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Learning about trust in the dentist’s chair

If asked to name three scary movie scenes:

• A flock of birds sitting, waiting, staring — ready to attack: Alfred Hitchcock’s “The Birds”

• Frolicking in the water by the beach, a telltale fin appears, the cadence begins increasing in intensity; dum-dum, dum-dum: “Jaws.”

• You’re strapped in a dentist’s chair while the villain, stands over you with a drill and menacingly says, “Tell me everything.” You hear the whirring as you scream: “Marathon Man”

I relived all three movie scenes while sitting in a dentist’s chair preparing for surgery. The birds perched around the room, watching, waiting. The assistant began unrolling and laying out her tools. The cadence began; dum-dum, dum-dum. I was strapped in the chair, looking on helplessly as the dentist held the whirring drill over my mouth and said with a sneer: “Tell me everything.”

I screamed.

I’m kidding, but I did go to the local dentist for root canal surgery. He’s an excellent dentist but I couldn’t stop my overactive imagination. Every time he placed that drill near my mouth, I fought the urge to scream.

“OK, I’m a wimp.” My dentist took great pains (poor word choice) to do everything just right. But suppose he makes a mistake? After all, he’s only human. And the birds suddenly appear all around the room. Something could distract him. Dum-dum, dum-dum. The drill could slip. “Tell me everything.” Ouch.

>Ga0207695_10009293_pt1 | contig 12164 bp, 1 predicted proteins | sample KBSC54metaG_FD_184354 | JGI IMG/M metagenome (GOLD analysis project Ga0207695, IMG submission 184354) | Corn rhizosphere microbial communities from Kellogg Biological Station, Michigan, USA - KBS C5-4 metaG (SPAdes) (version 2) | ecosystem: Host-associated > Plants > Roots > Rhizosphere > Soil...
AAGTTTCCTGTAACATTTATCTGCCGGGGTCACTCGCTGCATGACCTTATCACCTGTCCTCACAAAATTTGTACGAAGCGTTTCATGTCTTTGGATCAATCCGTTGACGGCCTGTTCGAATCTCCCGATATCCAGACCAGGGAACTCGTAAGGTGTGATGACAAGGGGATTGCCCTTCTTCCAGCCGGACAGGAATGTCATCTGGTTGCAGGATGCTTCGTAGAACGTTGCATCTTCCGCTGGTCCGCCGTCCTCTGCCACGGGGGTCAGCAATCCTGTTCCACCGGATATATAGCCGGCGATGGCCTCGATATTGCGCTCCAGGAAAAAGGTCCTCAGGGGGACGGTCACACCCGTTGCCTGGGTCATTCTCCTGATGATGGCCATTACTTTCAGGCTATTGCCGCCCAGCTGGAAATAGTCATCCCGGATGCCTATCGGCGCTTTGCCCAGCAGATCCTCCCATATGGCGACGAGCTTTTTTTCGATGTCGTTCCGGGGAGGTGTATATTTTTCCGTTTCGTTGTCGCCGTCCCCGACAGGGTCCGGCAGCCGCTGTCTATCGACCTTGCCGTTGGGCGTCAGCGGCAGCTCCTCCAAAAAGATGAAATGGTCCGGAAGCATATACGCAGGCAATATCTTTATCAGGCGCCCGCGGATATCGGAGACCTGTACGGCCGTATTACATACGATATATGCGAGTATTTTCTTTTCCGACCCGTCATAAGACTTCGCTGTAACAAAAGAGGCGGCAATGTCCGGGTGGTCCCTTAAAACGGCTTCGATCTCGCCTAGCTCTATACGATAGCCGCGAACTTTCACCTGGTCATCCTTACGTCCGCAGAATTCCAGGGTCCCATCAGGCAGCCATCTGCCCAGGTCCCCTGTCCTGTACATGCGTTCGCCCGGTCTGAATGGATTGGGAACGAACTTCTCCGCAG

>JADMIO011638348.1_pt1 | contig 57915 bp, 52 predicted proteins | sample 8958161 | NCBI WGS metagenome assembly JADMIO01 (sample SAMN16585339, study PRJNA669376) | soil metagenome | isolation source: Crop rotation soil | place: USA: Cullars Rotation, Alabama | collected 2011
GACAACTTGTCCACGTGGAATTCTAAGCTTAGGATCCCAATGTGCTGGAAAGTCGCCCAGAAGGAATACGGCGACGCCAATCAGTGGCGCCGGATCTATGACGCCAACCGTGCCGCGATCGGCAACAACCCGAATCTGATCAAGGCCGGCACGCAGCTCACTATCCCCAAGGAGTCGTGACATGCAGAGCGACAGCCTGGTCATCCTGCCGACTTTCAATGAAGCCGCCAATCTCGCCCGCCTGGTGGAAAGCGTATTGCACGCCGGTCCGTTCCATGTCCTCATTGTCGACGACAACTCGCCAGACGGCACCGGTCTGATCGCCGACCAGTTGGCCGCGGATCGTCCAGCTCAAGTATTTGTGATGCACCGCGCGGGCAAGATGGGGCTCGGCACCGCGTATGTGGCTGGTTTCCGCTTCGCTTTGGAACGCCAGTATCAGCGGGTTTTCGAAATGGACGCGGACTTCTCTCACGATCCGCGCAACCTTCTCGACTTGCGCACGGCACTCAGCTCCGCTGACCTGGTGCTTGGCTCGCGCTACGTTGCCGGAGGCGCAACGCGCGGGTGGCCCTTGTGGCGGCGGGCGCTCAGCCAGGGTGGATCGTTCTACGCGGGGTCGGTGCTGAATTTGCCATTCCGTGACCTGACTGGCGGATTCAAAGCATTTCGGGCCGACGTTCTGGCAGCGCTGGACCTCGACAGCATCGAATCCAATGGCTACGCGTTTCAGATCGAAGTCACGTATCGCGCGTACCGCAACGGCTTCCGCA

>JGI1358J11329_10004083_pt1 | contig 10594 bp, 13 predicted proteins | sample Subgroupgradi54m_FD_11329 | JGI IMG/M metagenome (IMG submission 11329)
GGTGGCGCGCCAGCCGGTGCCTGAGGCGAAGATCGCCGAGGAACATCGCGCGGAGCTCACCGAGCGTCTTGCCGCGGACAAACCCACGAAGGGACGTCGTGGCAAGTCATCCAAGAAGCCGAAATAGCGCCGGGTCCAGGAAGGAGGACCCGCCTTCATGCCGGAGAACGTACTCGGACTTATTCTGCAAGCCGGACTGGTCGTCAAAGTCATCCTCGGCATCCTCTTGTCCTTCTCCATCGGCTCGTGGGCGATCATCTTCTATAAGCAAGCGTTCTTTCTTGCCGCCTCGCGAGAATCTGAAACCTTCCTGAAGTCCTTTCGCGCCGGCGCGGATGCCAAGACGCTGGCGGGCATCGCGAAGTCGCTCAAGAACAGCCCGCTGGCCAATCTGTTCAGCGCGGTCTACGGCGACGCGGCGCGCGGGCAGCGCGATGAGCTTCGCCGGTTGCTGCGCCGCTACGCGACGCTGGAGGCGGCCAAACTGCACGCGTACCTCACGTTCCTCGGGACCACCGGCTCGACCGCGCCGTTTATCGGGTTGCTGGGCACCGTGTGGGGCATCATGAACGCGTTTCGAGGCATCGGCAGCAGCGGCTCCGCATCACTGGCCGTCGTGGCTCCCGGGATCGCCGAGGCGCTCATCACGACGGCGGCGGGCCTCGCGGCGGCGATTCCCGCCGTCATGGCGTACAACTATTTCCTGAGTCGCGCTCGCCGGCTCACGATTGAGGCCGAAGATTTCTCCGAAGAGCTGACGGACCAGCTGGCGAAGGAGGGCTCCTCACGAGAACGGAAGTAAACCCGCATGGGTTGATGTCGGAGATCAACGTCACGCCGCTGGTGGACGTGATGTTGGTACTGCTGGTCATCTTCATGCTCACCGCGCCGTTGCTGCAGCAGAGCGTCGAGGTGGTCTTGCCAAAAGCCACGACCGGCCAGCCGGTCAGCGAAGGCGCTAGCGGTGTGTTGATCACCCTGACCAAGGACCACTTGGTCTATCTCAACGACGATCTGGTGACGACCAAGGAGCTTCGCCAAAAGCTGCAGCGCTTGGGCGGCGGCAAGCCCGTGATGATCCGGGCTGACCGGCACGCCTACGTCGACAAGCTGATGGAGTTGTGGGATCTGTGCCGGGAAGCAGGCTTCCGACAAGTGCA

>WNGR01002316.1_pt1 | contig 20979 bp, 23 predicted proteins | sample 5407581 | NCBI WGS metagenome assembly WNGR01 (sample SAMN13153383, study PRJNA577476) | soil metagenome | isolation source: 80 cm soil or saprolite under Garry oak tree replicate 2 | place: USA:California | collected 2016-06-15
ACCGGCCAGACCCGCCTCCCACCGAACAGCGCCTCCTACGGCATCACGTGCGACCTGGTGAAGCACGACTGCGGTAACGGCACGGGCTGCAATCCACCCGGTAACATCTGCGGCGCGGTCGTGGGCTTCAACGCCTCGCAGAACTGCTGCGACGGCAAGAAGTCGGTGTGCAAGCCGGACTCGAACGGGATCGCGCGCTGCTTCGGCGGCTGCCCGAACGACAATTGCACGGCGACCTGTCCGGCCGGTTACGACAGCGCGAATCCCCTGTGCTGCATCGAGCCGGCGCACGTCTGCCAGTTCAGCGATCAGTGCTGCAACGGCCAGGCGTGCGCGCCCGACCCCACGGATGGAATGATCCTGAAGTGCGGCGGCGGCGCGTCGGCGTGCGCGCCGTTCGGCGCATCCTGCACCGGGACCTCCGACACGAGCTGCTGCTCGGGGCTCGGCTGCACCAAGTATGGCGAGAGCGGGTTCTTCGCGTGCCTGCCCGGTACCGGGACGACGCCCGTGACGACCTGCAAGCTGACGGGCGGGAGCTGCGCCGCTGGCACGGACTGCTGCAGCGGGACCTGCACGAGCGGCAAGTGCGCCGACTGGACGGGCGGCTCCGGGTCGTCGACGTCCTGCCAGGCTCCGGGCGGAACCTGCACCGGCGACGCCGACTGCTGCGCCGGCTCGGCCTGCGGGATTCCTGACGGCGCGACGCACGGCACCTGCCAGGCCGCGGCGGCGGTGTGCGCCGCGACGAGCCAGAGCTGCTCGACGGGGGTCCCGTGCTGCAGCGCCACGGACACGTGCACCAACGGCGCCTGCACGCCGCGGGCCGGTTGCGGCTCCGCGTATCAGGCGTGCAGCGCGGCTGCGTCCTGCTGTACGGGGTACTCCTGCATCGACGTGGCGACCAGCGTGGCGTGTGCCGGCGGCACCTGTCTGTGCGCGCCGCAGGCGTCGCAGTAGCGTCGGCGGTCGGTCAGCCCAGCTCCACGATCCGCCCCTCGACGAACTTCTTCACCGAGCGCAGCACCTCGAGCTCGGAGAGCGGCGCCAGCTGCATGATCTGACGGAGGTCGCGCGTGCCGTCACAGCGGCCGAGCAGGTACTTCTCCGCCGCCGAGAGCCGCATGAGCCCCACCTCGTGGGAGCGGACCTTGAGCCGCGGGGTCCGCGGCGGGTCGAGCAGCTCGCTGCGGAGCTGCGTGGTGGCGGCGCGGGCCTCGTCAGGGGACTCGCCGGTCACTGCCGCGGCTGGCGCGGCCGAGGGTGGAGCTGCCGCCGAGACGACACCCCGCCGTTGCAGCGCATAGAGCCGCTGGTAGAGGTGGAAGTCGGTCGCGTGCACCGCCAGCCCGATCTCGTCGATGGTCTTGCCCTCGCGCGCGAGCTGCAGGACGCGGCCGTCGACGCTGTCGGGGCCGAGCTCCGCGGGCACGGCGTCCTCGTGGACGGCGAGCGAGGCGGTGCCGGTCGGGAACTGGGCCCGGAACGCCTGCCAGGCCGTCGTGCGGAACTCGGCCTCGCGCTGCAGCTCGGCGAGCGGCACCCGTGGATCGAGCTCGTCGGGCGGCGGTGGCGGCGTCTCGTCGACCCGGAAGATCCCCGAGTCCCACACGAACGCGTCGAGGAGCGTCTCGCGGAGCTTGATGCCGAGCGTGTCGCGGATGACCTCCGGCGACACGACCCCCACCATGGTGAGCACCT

The surgery went well with no complications, but for two long hours the future of my mouth was dependent upon someone else’s skills. I had no choice but to place my teeth and my trust in the hands of another. I hate to admit this, but trust does not come easily for me.

The dictionary defines trust as: “a confident reliance on the integrity, honesty or justice of another.” Trust for me was a confident reliance on the skills of my dentist. Trust for you may be:

– beginning a new relationship after a messy break-up.

– preparing yourself for needed surgery.

– allowing your children appropriate freedoms and responsibilities.

– giving God more control over your life.

Trust would best describe Jesus’ attitude while approaching the end of his earthly life and ministry. Shortly after a last meal with disciples and friends, Jesus went to the garden of Gethsemane to pray. “Father, if you are willing, please take this cup of suffering away from me. Yet I want your will, not mine.”

Jesus knew about the suffering to come yet in the end placed his confident reliance on the integrity, honesty and justice of God. There can be no greater trust.

Jesus’ prayer was answered, not by having the suffering removed but by receiving strength.

“An angel from heaven came down and strengthened him.” (Luke 22:43) It was enough. Even on the cross Jesus’ last sentence was from Psalm 31:5: “I entrust my spirit into your hand.”

In other words, I place my total trust and confident reliance in God.

Some other biblical examples of trust:

• “That is why we have a great High Priest who has gone to heaven, Jesus the Son of God. Let us cling to him and never stop trusting him.” (Hebrews 4:14)

• “Without wavering, let us hold tightly to the hope we say we have, for God can be trusted to keep his promise.” (Hebrews 10:23)

• “For every child of God defeats this evil world by trusting Christ to give the victory.” (1 John 5:4)

What about you? Are you learning to trust others? How much do you trust God? Learning to trust is a critical part of faith.

So, the next time I go to the dentist office, I may still relive a few horror movie scenes but I’ll do my best not to, “scream.”

REV. LARRY E. DAVIES can be reached at larrydavies@vaumc.org.